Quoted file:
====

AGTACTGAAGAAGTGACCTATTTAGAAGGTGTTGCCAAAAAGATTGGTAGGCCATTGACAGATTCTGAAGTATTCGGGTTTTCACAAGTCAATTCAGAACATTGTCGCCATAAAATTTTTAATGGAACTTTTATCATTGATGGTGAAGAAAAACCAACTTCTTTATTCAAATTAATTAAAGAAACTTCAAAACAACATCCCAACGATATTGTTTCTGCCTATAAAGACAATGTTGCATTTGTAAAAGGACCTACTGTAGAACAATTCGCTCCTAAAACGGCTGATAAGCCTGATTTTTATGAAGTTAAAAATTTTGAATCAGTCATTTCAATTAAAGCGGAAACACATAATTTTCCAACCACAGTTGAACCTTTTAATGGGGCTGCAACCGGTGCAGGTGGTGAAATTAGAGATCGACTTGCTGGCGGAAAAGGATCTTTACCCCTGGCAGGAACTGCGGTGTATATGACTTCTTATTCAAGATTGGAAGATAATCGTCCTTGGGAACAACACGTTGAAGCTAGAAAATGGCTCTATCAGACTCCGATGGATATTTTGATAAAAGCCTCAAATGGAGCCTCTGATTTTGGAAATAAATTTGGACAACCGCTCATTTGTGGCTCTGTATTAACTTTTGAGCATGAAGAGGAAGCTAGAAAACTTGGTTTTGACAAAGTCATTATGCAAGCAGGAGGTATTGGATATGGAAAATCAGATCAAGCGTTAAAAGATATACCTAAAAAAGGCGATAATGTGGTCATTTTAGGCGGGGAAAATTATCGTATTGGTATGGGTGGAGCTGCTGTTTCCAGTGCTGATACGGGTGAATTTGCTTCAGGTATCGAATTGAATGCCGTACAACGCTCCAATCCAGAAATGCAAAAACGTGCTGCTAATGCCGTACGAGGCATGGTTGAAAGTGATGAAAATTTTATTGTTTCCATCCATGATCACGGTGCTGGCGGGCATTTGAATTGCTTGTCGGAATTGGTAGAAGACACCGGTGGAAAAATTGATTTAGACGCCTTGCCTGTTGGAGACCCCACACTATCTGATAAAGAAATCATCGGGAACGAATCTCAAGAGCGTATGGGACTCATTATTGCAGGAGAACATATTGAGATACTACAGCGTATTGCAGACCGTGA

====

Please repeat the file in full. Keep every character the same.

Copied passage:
AGTACTGAAGAAGTGACCTATTTAGAAGGTGTTGCCAAAAAGATTGGTAGGCCATTGACAGATTCTGAAGTATTCGGGTTTTCACAAGTCAATTCAGAACATTGTCGCCATAAAATTTTTAATGGAACTTTTATCATTGATGGTGAAGAAAAACCAACTTCTTTATTCAAATTAATTAAAGAAACTTCAAAACAACATCCCAACGATATTGTTTCTGCCTATAAAGACAATGTTGCATTTGTAAAAGGACCTACTGTAGAACAATTCGCTCCTAAAACGGCTGATAAGCCTGATTTTTATGAAGTTAAAAATTTTGAATCAGTCATTTCAATTAAAGCGGAAACACATAATTTTCCAACCACAGTTGAACCTTTTAATGGGGCTGCAACCGGTGCAGGTGGTGAAATTAGAGATCGACTTGCTGGCGGAAAAGGATCTTTACCCCTGGCAGGAACTGCGGTGTATATGACTTCTTATTCAAGATTGGAAGATAATCGTCCTTGGGAACAACACGTTGAAGCTAGAAAATGGCTCTATCAGACTCCGATGGATATTTTGATAAAAGCCTCAAATGGAGCCTCTGATTTTGGAAATAAATTTGGACAACCGCTCATTTGTGGCTCTGTATTAACTTTTGAGCATGAAGAGGAAGCTAGAAAACTTGGTTTTGACAAAGTCATTATGCAAGCAGGAGGTATTGGATATGGAAAATCAGATCAAGCGTTAAAAGATATACCTAAAAAAGGCGATAATGTGGTCATTTTAGGCGGGGAAAATTATCGTATTGGTATGGGTGGAGCTGCTGTTTCCAGTGCTGATACGGGTGAATTTGCTTCAGGTATCGAATTGAATGCCGTACAACGCTCCAATCCAGAAATGCAAAAACGTGCTGCTAATGCCGTACGAGGCATGGTTGAAAGTGATGAAAATTTTATTGTTTCCATCCATGATCACGGTGCTGGCGGGCATTTGAATTGCTTGTCGGAATTGGTAGAAGACACCGGTGGAAAAATTGATTTAGACGCCTTGCCTGTTGGAGACCCCACACTATCTGATAAAGAAATCATCGGGAACGAATCTCAAGAGCGTATGGGACTCATTATTGCAGGAGAACATATTGAGATACTACAGCGTATTGCAGACCGTGA